|Why is this test performed?||Blood glucose is often measured as part of a group of tests to screen for diabetes. It is also used to monitor glucose levels in persons with diabetes.|
|How to prepare:||
|Diabetes screening levels:||
Levels that may be indicative of diabetes
|Diabetes monitoring and management levels:||
|Related tests:||This test can be ordered on its own or with complimentary tests. If monitoring a patient who is diabetic, the following tests may be requested: glycosylated hemoglobin , lipid profile (ex.: cholesterol , triglycerides ) and kidney function (ex.: serum creatinine , microalbuminuria ).|
Glucose is an essential nutrient that provides energy for the proper functioning of the body. In fact, it is the body's key source of energy and the primary source of energy for the brain and nervous system. The relationship between our dietary intake, what is synthesized by the liver, the use of stores and what is excreted by the kidneys is what regulates blood glucose levels.
What does an abnormal test result mean?
If the result is too high
This is usually a sign of diabetes.
Symptoms of hyperglycemia
- Increased thirst
- Blurred vision
- Slow-healing infections
If the result is low
A glucose level of 3.9 mmol/L or less is known as hypoglycemia. When left untreated, severe hypoglycemia can be life-threatening. Taking too much insulin or other diabetes medications, exercise, and not getting enough sugar to meet one's needs are among some of the most common causes of hypoglycemia. Drinking alcohol in the fasting state can also cause hypoglycemia.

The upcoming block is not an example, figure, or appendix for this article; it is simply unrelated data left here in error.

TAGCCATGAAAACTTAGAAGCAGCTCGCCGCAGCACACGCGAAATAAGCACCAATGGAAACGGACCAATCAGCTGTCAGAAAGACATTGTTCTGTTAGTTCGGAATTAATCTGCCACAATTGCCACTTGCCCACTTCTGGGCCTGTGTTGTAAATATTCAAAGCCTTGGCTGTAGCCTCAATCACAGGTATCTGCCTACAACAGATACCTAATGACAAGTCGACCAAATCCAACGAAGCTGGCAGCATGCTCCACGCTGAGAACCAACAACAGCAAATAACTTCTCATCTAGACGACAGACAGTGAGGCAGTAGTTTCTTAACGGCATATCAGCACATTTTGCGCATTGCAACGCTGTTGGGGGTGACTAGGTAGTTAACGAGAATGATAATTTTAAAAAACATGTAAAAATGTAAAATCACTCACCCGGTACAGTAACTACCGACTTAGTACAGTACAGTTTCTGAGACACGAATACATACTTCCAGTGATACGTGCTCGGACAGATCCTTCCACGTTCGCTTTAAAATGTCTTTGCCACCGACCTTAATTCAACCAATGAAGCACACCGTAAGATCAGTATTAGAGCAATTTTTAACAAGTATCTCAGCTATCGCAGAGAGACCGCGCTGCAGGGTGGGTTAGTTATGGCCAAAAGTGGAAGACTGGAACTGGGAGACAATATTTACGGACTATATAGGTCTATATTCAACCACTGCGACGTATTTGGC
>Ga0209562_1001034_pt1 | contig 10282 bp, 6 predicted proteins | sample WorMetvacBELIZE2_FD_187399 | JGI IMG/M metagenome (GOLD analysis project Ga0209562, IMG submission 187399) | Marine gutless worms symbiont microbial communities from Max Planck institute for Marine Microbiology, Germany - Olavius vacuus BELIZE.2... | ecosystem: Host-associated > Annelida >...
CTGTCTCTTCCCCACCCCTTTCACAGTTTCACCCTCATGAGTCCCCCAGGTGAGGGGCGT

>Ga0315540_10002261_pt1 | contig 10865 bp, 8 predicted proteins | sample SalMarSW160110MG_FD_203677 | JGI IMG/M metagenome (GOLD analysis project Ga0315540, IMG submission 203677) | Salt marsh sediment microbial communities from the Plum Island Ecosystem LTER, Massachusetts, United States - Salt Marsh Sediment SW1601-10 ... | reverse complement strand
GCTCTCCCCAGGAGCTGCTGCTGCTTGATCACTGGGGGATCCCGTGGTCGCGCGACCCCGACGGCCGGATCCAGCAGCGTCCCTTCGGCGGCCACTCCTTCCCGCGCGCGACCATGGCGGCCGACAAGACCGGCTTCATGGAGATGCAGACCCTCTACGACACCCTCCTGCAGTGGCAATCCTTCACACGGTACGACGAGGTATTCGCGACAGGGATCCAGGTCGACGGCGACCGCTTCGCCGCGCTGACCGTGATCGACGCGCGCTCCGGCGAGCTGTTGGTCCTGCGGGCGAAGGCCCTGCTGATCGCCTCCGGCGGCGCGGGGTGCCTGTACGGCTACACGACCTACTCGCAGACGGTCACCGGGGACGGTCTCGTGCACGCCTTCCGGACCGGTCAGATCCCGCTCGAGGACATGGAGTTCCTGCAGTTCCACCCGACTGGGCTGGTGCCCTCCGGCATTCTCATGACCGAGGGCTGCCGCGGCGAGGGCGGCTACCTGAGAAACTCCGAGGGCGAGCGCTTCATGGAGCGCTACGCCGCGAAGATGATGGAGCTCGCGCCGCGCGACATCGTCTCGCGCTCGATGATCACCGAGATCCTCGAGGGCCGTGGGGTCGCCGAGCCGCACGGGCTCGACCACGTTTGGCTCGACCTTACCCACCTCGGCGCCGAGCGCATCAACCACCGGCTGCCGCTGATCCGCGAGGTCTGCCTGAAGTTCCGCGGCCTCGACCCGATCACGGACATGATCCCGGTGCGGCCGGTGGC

Symptoms of hypoglycemia
- Excessive sweating
- Rapid heart beat
- Blurred vision
Factors that can affect results
Certain health conditions, as well as certain medications, can alter blood glucose levels.
Factors that can lower blood glucose levels include:
- Adrenal insufficiency
- Excessive alcohol intake
- Severe liver disease
Factors that can increase blood glucose levels include:
- Acute stress
- Chronic kidney failure
- Cushing's syndrome
- Pancreatic cancer
Medications that can increase blood glucose levels:
What you need to know before the test
Before going for blood tests, a procedure or other exam, it is best to always bring a list of all the drugs you take (prescription, OTC and natural health products). Unless told otherwise, you should take your medication as usual on the day of the test. When in doubt, ask your pharmacist for more information.
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The patient information leaflets are provided by Vigilance Santé Inc. This content is for information purposes only and does not in any manner whatsoever replace the opinion or advice of your health care professional. Always consult a health care professional before making a decision about your medication or treatment.